QAnon’s right-wing populist appeal allows it to attract a broader following than just those who believe the core conspiracies. Indeed, a new study by Brian Schaffner indicates that a majority of QAnon Supporters familiar with the key conspiracies, do not fully believe them. Both Hochschild and Mueller argue that right-wing populism appeals to those who feel resentment towards the current political system, those who feel left behind, and those who in some way feel disenfranchised . The quick spread of the Dominion voter-fraud conspiracy exemplifies that QAnon can offer a home to disaffected Trump supporters even as he has lost the election and even if they do not believe its most deranged theories. The movement of QAnon into the Republican mainstream poses a serious risk of continuing democratic erosion. Additionally, QAnon’s spread to the U.K. and Germany since the start of the pandemic demonstrates the movement’s malleability and ability to attract certain discontent individuals regardless of whether a right-wing populist leader is in power. With building support for the theory, we can expect to see a further polarized U.S. society , more dissemination of false information, a decrease of accountability for Republican politicians , and further breakdown norms of mutual toleration . Though we would need to address the polarized schisms in our society even if QAnon did not exists, QAnon threatens exacerbate these issues. QAnon’s extreme right-wing populism and dissemination of false information encourage identity based-democracy, as it taps into resentment to “send partisans into action for the wrong reasons,” increasing polarization and the inability to compromise , and as we can see that is unlikely to go away simply because the theories seem crazy or because Trump is out of office.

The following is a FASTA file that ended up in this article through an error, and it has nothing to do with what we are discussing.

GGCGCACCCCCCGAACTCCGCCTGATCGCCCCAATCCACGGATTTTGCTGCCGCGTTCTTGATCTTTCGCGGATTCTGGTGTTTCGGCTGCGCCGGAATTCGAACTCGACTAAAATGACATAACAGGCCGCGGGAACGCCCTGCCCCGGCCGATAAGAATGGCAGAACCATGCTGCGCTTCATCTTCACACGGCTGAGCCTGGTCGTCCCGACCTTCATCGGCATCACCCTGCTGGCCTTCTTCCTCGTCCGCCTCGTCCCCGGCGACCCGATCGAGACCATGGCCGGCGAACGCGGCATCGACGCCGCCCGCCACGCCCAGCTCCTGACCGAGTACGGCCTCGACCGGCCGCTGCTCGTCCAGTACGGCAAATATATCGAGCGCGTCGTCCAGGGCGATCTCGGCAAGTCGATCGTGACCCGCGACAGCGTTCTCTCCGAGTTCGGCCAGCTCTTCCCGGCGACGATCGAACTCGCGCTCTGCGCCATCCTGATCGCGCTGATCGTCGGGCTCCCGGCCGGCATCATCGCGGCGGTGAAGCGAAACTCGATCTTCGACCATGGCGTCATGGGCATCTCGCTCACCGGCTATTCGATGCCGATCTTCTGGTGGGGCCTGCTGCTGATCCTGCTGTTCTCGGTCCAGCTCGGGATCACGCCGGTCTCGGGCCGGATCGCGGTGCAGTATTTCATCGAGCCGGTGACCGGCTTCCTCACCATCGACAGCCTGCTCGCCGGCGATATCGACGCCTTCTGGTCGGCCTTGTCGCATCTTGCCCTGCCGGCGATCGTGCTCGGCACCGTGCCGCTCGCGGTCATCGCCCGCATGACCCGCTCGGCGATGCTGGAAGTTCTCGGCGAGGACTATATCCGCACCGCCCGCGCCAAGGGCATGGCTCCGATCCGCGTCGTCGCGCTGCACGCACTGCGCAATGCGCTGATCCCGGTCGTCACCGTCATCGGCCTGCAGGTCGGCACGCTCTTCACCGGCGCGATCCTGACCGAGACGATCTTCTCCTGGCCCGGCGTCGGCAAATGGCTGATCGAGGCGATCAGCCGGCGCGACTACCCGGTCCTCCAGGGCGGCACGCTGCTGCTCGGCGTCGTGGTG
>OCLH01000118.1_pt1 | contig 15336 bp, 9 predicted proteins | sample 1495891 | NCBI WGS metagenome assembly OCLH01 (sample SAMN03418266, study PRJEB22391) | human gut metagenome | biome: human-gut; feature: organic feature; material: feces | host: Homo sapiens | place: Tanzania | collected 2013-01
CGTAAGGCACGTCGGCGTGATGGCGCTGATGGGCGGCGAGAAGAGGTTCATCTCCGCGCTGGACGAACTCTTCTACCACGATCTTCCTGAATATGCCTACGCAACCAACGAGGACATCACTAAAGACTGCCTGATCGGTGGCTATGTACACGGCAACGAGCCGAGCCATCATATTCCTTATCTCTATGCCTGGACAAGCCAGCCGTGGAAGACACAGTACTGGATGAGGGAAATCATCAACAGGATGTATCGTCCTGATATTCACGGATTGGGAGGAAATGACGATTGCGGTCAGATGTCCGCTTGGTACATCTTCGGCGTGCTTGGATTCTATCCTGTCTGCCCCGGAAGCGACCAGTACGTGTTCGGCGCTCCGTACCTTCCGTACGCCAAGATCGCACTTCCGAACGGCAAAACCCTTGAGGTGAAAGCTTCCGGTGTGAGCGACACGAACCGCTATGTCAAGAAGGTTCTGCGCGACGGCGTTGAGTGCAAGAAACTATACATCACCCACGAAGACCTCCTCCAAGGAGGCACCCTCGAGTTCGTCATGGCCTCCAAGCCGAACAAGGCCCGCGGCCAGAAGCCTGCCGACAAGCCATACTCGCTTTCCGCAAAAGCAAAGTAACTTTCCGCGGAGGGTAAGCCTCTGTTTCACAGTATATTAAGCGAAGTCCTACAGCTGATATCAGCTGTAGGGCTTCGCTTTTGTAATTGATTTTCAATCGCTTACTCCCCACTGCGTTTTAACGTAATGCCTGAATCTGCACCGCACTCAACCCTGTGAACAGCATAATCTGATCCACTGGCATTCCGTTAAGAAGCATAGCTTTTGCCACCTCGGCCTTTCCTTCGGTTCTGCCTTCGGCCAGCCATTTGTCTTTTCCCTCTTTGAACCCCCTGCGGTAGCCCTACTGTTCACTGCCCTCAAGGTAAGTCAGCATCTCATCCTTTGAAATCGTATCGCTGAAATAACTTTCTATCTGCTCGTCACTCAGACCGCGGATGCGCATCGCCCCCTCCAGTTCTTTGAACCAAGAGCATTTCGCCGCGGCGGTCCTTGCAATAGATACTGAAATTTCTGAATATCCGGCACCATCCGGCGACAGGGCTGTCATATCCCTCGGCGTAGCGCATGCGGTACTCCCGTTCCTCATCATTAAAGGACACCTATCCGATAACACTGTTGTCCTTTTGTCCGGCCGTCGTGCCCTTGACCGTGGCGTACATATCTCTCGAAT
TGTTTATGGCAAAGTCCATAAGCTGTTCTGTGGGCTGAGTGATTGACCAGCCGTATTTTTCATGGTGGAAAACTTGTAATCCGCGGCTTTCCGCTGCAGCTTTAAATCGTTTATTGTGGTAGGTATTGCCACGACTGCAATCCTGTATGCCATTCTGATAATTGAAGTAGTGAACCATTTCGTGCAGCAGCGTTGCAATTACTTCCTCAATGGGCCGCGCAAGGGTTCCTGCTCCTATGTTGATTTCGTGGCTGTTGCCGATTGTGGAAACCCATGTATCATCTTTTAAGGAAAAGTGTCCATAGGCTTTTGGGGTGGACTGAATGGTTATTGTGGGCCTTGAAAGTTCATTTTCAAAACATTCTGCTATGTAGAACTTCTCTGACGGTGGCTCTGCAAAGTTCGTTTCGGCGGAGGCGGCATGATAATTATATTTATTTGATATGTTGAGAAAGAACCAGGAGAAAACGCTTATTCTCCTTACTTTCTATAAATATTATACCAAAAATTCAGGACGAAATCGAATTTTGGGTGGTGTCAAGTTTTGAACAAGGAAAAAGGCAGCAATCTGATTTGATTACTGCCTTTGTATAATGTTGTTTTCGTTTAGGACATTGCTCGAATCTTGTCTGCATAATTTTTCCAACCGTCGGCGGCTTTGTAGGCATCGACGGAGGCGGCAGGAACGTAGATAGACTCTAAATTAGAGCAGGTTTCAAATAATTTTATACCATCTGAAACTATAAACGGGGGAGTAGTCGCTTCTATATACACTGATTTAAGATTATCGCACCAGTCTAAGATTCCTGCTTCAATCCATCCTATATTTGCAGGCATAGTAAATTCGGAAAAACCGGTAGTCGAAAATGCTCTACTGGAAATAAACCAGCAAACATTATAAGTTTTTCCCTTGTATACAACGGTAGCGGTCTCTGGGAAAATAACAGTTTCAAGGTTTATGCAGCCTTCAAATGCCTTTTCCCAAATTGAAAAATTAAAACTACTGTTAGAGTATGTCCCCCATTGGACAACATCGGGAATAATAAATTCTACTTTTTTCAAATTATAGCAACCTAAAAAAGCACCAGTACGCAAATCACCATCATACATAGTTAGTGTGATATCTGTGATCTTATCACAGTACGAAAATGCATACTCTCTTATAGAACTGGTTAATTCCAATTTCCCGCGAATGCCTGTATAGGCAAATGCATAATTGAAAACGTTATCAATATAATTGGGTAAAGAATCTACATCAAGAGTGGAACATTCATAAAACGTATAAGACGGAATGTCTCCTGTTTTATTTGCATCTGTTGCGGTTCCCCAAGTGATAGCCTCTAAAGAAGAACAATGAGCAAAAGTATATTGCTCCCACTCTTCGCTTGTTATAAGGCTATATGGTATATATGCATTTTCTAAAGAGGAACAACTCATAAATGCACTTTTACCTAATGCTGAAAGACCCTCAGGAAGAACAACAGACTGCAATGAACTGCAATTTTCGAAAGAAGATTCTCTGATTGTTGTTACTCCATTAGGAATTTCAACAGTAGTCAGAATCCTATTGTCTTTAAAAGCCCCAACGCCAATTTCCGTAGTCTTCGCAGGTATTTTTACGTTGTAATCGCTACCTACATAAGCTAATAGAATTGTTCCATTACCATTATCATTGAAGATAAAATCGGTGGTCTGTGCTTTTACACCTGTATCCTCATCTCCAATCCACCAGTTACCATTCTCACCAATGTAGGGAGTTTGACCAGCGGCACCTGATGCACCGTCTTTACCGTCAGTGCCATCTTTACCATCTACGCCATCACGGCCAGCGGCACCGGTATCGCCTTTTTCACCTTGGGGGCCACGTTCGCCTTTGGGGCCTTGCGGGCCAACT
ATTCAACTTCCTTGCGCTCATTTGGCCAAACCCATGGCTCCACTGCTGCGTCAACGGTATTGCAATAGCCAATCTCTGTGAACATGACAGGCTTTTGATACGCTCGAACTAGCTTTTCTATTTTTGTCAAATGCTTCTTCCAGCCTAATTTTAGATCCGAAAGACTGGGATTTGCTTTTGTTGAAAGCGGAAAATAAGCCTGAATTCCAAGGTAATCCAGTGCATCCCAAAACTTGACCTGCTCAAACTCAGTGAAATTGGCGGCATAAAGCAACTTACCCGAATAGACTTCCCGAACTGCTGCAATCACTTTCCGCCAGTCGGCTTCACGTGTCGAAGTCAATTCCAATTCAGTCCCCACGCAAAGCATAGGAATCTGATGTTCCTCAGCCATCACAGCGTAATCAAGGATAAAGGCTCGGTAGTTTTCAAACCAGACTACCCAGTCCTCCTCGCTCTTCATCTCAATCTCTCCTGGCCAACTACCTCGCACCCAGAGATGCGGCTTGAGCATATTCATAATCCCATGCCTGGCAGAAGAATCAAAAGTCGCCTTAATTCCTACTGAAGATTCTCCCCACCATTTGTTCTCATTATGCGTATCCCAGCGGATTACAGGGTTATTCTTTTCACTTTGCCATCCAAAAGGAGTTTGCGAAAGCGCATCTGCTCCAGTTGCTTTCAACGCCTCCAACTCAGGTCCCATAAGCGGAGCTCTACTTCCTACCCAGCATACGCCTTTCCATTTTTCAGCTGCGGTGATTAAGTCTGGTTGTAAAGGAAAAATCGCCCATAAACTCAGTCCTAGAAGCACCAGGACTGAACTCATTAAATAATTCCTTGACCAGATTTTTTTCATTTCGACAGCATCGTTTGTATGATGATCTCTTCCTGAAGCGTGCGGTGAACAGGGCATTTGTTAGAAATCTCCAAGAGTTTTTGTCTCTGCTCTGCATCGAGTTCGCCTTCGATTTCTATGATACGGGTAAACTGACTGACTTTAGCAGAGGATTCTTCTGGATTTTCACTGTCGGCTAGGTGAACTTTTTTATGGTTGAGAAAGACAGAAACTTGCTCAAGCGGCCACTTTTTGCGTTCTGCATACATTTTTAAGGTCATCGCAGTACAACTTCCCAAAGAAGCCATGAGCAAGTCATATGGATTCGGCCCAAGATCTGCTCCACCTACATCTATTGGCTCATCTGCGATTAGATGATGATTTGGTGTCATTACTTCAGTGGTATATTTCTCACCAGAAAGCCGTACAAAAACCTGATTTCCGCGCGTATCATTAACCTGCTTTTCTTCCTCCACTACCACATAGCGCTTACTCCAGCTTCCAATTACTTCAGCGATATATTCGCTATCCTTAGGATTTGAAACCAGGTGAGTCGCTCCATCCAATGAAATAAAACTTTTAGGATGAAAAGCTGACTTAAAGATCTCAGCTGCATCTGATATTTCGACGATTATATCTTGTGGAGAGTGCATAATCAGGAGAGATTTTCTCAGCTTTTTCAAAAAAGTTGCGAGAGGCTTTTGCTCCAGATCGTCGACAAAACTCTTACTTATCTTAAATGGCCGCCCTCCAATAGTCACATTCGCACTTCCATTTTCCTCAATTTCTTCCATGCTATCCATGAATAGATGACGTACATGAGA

Though the Weimar Republic, unlike the U.S., was an immature democracy and had a number of differentiating factors leading to its fall, the role that mass media played in helping the Nazi’s gain legitimacy in the political system warns of the danger of the election of Marjorie Taylor Greene . In fact, the language used in QAnon’s pedophilic conspiracy mirrors that used in the Nazi’s description of their Jewish conspiracy. Rather than utilizing fascist anti-Semitic rhetoric, QAnon uses conspiracies and right-wing populism. The threat QAnon poses to the United States and its citizens is not of the same magnitude, but the political power that this propaganda has supported certainly encourages violence, false information, polarization, and identity-based democracy all factors which contribute to the erosion of democracy.
 Cinar, Ipek, Susan Stokes, and Andres Uribe. “Presidential Rhetoric and Populism.” Presidential Studies Quarterly 50, no. 2 (2020): 240–63. https://doi.org/10.1111/psq.12656.
 What is Populism, Jan-Werner Mueller, University of Pennsylvania Press, 2016, 19-20.
 Steven Levitsky and Daniel Ziblatt, How Democracies Die (New York: Crown Publishing Group, 2018).
 Gunther, Richard, Paul Beck, and Erik Nisbet. “Fake News Did Have a Significant Impact on the Vote in the 2016 Election.” Ohio State University.
 Nacy Bermeo, “On Democratic Backsliding,” Journal of Democracy 27(2016): pg. 11-12
 Arlie Russell Hochschild, Strangers in Their Own Land: Anger and Mourning on the American Right (New York: The New Press, 2016).
 Lilliana Mason, Uncivil Agreement: How Politics Became our Identity (Chicago and London: University of Chicago Press, 2018) pg.6
 Maja Adena and Ruben Enikolopov et. al, “Radio and the Rise of The Nazis in Prewar Germany,” The Quarterly Journal of Economics, Volume 130, Issue 4, November 2015, Pages 1885–1939, https://doi.org/10.1093/qje/qjv030.